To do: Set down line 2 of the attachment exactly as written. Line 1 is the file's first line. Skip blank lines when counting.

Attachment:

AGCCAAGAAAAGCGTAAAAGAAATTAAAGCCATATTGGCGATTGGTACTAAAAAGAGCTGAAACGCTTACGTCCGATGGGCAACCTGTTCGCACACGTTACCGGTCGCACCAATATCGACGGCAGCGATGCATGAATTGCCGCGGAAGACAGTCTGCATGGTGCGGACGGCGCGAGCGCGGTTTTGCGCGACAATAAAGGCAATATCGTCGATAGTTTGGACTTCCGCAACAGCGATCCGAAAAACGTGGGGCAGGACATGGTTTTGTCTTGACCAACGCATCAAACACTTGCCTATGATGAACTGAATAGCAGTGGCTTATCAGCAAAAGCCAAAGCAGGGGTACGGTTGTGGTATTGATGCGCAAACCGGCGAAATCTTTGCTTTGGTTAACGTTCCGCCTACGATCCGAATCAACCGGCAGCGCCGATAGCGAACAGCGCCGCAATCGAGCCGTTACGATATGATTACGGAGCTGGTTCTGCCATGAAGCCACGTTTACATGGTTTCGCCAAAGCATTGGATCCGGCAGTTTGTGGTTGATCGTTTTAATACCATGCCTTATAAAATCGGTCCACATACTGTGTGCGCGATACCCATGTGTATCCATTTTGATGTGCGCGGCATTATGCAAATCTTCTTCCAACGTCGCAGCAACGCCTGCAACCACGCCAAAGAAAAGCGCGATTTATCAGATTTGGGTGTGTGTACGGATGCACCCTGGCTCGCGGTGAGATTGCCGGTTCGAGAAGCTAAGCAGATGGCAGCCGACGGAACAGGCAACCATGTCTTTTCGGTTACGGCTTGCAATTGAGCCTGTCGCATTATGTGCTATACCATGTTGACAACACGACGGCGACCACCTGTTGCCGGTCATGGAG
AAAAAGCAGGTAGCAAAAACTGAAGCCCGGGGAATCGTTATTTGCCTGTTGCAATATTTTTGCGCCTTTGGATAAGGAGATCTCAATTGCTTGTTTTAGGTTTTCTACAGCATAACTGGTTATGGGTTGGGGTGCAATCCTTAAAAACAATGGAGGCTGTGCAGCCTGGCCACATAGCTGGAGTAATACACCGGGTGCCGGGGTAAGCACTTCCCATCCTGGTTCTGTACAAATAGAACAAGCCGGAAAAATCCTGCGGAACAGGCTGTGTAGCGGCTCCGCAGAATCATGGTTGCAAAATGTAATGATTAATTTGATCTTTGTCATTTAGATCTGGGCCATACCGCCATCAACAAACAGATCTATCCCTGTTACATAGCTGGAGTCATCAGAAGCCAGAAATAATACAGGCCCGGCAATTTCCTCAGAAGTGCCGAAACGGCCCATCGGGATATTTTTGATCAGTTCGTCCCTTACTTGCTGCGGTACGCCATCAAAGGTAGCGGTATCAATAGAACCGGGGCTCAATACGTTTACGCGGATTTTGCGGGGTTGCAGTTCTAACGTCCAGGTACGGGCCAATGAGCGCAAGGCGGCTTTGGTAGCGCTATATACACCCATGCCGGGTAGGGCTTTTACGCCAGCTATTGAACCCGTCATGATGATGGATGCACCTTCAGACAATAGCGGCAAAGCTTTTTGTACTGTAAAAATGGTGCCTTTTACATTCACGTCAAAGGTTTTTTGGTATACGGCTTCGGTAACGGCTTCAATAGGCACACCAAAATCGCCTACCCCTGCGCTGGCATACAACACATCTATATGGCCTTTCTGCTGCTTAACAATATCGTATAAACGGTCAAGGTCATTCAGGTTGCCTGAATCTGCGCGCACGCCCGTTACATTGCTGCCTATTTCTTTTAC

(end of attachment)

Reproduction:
AAAAAGCAGGTAGCAAAAACTGAAGCCCGGGGAATCGTTATTTGCCTGTTGCAATATTTTTGCGCCTTTGGATAAGGAGATCTCAATTGCTTGTTTTAGGTTTTCTACAGCATAACTGGTTATGGGTTGGGGTGCAATCCTTAAAAACAATGGAGGCTGTGCAGCCTGGCCACATAGCTGGAGTAATACACCGGGTGCCGGGGTAAGCACTTCCCATCCTGGTTCTGTACAAATAGAACAAGCCGGAAAAATCCTGCGGAACAGGCTGTGTAGCGGCTCCGCAGAATCATGGTTGCAAAATGTAATGATTAATTTGATCTTTGTCATTTAGATCTGGGCCATACCGCCATCAACAAACAGATCTATCCCTGTTACATAGCTGGAGTCATCAGAAGCCAGAAATAATACAGGCCCGGCAATTTCCTCAGAAGTGCCGAAACGGCCCATCGGGATATTTTTGATCAGTTCGTCCCTTACTTGCTGCGGTACGCCATCAAAGGTAGCGGTATCAATAGAACCGGGGCTCAATACGTTTACGCGGATTTTGCGGGGTTGCAGTTCTAACGTCCAGGTACGGGCCAATGAGCGCAAGGCGGCTTTGGTAGCGCTATATACACCCATGCCGGGTAGGGCTTTTACGCCAGCTATTGAACCCGTCATGATGATGGATGCACCTTCAGACAATAGCGGCAAAGCTTTTTGTACTGTAAAAATGGTGCCTTTTACATTCACGTCAAAGGTTTTTTGGTATACGGCTTCGGTAACGGCTTCAATAGGCACACCAAAATCGCCTACCCCTGCGCTGGCATACAACACATCTATATGGCCTTTCTGCTGCTTAACAATATCGTATAAACGGTCAAGGTCATTCAGGTTGCCTGAATCTGCGCGCACGCCCGTTACATTGCTGCCTATTTCTTTTAC